And yet the list of decent movies goes on and on. The three films at the top of my inventory share different qualities: The Dead is purified and honed to essentials, Wings of Desire is large and shaggy, Hope and Glory is old-fashioned but clear-eyed. Tip it toward John Huston’s final film, and its chronicle of ritual closed by a climactic stab of passion. The ten best movies of 1987:

1. The Dead (John Huston)

2. Wings of Desire (Wim Wenders)

3. Hope and Glory (John Boorman)

4. Boyfriends and Girlfriends (Eric Rohmer)

5. Mauvais Sang (Leos Carax)

6. Empire of the Sun (Steven Spielberg)

7. Full Metal Jacket (Stanley Kubrick)

8. Where is the Friend’s Home? (Abbas Kiarostami)

9. High Tide (Gillian Armstrong)

10. Near Dark (Kathryn Bigelow)

But there’s a whole bunch of movies that could claim a spot in the lower rungs there: The Last Emperor, which won the Oscar and is a spellbinding experience in its long form, with all of Bertolucci’s idiosyncrasies thriving in the big-canvas setting; Superstar: The Karen Carpenter Story, Todd Haynes’ Barbie-doll-acted biopic, which is legally unavailable; Radio Days, Woody Allen’s warm period picture; RoboCop (Verhoeven); The Belly of an Architect, a Greenaway movie given some human presence by Brian Dennehy; Withnail & I (Bruce Robinson) and Sammy and Rosie Get Laid (Frears), representing a moment in British film. Movies that maintained a Mankiewicz-level appreciation of words were Moonstruck (Jewison), Broadcast News (James L. Brooks), and Tin Men (Levinson), all marvelous entertainments. Cry of the Owl is a superb offering from Claude Chabrol, and Pelle the Conqueror a typically excellent title from Bille August.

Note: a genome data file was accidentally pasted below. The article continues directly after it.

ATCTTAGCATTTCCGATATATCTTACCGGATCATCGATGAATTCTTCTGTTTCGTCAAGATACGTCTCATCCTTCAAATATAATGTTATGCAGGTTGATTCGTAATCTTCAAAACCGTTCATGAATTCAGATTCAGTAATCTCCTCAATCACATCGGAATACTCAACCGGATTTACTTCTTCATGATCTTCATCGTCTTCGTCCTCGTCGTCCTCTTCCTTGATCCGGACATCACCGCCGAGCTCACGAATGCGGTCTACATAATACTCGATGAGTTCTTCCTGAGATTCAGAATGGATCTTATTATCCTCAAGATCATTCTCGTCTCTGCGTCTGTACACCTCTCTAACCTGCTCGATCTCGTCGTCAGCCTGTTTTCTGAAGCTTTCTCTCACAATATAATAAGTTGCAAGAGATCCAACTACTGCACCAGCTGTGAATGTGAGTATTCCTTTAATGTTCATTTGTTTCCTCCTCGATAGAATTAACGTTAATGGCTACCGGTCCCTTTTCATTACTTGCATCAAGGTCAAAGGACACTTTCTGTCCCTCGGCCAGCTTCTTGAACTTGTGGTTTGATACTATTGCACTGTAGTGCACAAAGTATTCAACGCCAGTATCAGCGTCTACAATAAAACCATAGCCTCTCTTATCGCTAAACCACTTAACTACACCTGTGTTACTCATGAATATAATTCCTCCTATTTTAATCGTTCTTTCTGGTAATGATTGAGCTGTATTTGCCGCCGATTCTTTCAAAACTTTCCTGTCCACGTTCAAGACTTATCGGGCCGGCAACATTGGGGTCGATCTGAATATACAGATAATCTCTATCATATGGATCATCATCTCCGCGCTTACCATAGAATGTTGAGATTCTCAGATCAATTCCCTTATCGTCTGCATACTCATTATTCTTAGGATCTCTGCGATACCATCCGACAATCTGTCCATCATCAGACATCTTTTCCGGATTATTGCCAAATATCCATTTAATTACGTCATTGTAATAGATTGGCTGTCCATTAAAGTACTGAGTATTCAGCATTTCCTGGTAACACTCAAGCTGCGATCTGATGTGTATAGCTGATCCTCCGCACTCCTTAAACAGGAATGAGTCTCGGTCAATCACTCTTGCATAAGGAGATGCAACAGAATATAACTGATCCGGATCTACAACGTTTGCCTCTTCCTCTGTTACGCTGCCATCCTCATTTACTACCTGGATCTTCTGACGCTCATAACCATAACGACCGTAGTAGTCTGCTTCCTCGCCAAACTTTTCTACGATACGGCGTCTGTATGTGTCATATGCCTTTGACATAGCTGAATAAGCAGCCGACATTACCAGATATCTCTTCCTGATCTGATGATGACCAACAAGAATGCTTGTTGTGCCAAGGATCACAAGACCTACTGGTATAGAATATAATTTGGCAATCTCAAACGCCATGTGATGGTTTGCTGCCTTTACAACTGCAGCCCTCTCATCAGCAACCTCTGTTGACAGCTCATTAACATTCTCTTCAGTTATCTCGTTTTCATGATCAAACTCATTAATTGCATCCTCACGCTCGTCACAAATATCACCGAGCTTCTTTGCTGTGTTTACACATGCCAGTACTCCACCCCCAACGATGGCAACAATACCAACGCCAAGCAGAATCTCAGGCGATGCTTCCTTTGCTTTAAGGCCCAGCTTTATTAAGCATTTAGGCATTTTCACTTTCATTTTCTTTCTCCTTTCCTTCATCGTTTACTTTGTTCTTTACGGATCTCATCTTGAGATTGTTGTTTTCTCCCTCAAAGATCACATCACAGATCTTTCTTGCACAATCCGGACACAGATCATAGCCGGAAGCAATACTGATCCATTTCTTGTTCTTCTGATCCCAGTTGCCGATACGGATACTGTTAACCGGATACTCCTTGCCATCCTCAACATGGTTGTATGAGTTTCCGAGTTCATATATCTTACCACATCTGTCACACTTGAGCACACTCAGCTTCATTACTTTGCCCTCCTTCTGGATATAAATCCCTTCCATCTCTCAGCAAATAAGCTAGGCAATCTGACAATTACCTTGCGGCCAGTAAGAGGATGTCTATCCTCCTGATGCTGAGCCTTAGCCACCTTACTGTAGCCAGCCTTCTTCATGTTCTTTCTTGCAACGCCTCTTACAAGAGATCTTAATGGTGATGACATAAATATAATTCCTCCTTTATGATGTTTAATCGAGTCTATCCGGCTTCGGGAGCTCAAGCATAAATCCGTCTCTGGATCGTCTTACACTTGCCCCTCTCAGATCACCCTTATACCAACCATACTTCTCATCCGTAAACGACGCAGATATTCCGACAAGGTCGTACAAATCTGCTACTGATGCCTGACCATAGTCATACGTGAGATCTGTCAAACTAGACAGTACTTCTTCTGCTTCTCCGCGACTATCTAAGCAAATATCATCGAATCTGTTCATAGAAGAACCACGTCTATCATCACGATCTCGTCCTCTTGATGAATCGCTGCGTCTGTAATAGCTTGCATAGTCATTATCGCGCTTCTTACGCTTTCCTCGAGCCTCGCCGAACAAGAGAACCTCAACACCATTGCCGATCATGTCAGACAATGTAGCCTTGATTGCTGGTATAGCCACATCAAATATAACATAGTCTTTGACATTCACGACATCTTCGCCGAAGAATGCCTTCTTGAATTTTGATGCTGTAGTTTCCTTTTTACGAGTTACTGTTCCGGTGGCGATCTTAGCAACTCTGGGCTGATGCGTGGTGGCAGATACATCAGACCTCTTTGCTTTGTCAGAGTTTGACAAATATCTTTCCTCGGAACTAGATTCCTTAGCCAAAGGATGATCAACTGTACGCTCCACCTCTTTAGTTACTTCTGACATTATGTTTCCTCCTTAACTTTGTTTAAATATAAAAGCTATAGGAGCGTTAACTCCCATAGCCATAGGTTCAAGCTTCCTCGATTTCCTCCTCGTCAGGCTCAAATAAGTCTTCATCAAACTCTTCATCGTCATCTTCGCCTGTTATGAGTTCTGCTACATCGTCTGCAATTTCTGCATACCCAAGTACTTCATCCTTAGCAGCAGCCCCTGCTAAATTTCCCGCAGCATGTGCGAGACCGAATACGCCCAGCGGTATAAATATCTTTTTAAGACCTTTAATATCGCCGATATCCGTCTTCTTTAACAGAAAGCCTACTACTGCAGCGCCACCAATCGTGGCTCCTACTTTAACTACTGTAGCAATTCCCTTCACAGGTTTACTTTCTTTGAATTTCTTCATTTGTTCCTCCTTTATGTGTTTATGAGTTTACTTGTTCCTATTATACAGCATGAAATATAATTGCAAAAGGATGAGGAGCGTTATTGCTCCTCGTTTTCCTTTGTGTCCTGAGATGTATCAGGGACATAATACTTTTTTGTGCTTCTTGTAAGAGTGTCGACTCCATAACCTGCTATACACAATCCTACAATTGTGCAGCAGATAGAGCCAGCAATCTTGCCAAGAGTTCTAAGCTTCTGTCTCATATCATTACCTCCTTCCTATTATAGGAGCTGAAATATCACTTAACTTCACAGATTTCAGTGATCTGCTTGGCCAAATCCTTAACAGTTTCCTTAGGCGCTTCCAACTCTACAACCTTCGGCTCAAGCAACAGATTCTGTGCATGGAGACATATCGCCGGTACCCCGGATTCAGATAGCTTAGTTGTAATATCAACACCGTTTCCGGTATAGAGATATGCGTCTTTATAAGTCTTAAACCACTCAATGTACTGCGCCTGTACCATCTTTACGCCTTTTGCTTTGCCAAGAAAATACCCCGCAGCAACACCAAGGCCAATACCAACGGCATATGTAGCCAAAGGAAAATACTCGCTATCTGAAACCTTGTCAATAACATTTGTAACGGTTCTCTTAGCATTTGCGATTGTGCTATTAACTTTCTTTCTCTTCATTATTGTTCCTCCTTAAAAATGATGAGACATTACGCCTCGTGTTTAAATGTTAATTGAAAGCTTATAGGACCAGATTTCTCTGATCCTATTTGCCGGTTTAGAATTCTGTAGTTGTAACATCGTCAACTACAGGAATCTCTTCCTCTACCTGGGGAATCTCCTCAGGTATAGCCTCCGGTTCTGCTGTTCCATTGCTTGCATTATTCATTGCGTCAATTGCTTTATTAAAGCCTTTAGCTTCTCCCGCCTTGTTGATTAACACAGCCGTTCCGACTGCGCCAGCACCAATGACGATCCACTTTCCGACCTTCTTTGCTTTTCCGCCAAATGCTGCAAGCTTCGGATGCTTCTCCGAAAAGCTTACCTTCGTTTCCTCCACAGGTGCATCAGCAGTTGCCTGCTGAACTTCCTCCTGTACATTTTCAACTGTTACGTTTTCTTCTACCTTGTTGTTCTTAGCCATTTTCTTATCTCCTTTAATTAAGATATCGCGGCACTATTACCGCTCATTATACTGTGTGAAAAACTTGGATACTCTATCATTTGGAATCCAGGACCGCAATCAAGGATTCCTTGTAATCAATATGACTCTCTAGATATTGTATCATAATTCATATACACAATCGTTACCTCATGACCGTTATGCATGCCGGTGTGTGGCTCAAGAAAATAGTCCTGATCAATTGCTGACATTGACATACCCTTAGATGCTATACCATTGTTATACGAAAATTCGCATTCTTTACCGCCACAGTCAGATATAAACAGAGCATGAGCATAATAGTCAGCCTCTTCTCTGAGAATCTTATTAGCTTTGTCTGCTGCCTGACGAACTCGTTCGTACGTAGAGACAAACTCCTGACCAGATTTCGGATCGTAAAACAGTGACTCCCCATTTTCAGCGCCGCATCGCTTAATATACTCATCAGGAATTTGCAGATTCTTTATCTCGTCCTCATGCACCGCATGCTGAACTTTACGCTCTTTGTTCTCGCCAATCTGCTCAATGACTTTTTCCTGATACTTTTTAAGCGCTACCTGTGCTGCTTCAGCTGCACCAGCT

And it keeps going. Bill Forsyth’s Housekeeping and Fred Schepisi’s Roxanne, very different pictures but both fine studies of place. The hyper comedy of Raising Arizona (the Coens) -it was a great year for Holly Hunter – and Evil Dead II (Raimi). The passions of White of the Eye (Donald Cammell) and Paul Cox’s offbeat approach to Van Gogh, Vincent. British literary films of very different tones, Prick Up Your Ears (Frears) and 84 Charing Cross Road (David Jones). De Palma’s Untouchables, Roger Donaldson’s No Way Out, and John Hughes’ Planes, Trains, and Automobiles delivered the goods for a mainstream audience; Elaine May’s Ishtar did not, but it’s a funny movie anyway.

In the realm of respectable foreign titles, Babette’s Feast (Gabriel Axel) and Au revoir les enfants (Malle) were not only respectable, but very good. House of Games made a tidy directing debut for David Mamet, and Born in East L.A. an unexpectedly humane and warm-hearted one for Cheech Marin. Barbet Schroeder’s Bukowski-infused Barfly was one of those last moments where you thought Mickey Rourke was still going to be a great actor for his times, and John Sayles’ Matewan introduced Chris Cooper to his hard-working career.

Fun couples: John Malkovich and Ann Magnuson in Susan Seidelman’s Making Mr. Right; Steve Guttenberg and Isabelle Huppert in Curtis Hanson’s Bedroom Window (still my vote for weirdest movie pairing); and Frankie Avalon and Annette Funicello in Lyndall Hobbs’ Back to the Beach (a very amusing film, actually).

There are more, but one must stop somewhere. 1987, you stand as a rebuke to the “Eighties Suck” attitude sometimes forwarded on this website. All apologies.